Nation’s firm devotion to stronger partnership with developing countries

That State Councilor and Foreign Minister Wang Yi kicked off his first foreign trip in 2022 by visiting Kenya, Eritrea, the Comoros in Africa and two South Asian countries the Maldives and Sri Lanka, from Jan 4 to 8 sends a clear message that China attaches great importance to its relations with developing countries.

The African continent has been the first port of call for Chinese foreign ministers every year for the past 32 consecutive years, which is testament to China's special concern for the economic development and social progress of the continent, home to the largest cluster of developing nations.

Just as foreign ministry spokesperson Zhao Lijian said at a news conference on Dec 30, such an arrangement has become a tradition, which epitomizes the traditional friendship between China and African countries.

Political trust underlines this traditional friendship.

China means what it says when it comes to the economic aid and cooperation between China and African countries.

It is China that has provided African countries with most of the vaccines and other materials they need to fight the novel coronavirus. And it is medical teams from China that have helped African countries with their fight against the pandemic.

It is also China that has helped African countries with their construction of infrastructure by providing funds and technologies as well as construction teams.

The cooperation between China and African countries is based on equality and mutual benefits, with no political strings attached.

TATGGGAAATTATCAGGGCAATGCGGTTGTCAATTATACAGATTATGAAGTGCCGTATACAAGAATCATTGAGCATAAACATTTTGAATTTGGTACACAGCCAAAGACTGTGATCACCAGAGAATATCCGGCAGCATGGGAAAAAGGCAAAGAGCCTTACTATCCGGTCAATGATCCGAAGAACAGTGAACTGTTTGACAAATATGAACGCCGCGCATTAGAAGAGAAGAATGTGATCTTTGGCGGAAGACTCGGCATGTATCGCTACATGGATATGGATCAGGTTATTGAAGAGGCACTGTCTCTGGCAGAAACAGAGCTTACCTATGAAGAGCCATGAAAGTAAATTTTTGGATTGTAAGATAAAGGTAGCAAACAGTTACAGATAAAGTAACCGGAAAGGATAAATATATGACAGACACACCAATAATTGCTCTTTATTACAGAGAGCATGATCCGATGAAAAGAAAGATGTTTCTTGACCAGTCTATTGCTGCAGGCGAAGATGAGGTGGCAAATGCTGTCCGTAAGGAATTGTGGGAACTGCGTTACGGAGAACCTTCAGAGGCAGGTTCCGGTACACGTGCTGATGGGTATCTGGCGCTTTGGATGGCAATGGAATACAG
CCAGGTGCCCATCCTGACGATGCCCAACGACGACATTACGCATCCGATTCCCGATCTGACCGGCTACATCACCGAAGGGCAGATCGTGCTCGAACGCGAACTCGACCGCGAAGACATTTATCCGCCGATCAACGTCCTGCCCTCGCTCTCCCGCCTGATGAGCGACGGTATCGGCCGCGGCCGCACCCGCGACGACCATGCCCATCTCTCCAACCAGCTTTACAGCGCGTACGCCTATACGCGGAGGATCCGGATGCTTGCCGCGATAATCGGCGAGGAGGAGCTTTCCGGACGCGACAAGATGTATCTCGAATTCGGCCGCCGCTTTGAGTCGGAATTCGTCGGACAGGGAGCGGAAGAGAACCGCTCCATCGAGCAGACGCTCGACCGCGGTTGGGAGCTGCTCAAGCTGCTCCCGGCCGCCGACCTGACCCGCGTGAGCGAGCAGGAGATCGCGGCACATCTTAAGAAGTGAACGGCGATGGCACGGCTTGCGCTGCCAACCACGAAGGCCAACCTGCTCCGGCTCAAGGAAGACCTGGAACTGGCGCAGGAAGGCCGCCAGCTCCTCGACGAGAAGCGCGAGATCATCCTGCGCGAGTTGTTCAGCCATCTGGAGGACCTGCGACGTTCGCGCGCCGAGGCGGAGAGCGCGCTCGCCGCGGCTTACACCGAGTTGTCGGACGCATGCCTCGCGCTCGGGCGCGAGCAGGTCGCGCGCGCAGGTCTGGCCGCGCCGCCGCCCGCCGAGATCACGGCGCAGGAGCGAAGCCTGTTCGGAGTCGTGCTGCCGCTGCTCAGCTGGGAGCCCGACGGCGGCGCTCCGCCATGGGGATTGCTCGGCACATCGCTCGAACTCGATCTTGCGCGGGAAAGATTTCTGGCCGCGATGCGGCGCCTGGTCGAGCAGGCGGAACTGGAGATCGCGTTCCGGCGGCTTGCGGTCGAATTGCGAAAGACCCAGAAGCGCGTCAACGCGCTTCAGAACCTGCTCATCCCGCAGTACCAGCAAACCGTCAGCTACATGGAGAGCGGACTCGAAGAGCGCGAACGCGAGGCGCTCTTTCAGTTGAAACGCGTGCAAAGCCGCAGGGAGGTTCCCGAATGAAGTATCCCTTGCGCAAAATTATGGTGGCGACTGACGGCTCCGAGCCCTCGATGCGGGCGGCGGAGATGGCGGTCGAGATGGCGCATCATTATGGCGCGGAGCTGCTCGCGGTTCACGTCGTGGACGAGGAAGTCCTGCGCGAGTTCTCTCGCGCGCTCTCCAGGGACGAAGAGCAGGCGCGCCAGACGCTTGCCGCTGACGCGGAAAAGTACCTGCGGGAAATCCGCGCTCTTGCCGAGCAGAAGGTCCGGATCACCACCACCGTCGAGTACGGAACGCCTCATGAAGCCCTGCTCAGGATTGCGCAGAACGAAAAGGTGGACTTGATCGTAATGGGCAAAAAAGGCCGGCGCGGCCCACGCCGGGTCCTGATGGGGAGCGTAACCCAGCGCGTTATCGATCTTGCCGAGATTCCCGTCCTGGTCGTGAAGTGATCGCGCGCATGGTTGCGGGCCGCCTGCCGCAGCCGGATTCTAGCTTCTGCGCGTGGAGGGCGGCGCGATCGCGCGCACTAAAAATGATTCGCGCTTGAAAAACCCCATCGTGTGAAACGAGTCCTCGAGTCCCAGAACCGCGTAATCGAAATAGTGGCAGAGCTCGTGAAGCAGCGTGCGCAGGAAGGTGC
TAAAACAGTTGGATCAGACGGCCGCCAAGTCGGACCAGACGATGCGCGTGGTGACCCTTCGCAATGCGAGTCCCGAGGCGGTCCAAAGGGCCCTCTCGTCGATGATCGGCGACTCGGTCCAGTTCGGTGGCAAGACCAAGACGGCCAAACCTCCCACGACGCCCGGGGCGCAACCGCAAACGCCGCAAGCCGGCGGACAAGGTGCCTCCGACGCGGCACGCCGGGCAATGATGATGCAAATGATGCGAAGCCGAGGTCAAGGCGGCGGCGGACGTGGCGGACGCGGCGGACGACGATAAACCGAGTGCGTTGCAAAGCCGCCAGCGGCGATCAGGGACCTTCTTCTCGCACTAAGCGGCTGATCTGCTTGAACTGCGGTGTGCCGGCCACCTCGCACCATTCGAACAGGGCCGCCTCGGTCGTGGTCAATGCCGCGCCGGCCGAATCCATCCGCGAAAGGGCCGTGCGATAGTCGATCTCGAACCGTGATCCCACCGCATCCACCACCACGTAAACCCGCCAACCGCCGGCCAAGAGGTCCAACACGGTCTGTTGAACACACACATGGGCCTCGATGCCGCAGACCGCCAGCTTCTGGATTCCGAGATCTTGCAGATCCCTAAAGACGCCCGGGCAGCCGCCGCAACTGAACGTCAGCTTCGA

That explains why African countries trust China and can expect much from it when it comes to the aid they need for economic and social development.

The same is true of the two South Asian countries Wang is visiting.

China, as the largest developing country, has the same political appeal in international relations and global governance as the developing countries in Africa and other parts of the world.

The developing countries seek reform of the global governance system that currently favors the Western powers and prioritizes the developed countries' interests at the expense of those of the developing countries.

Although it has developed rapidly to become the world's second-largest economy, China stands firm with other developing countries in pushing for reform of the United Nations for a more fair and just international order and the World Trade Organization for a fairer trade system under which all countries can enjoy the same opportunities for development.

No matter what happens globally, China will not waver in its resolve to realize a better shared future for developing countries as part of its efforts to promote the building of a community with a shared future for mankind.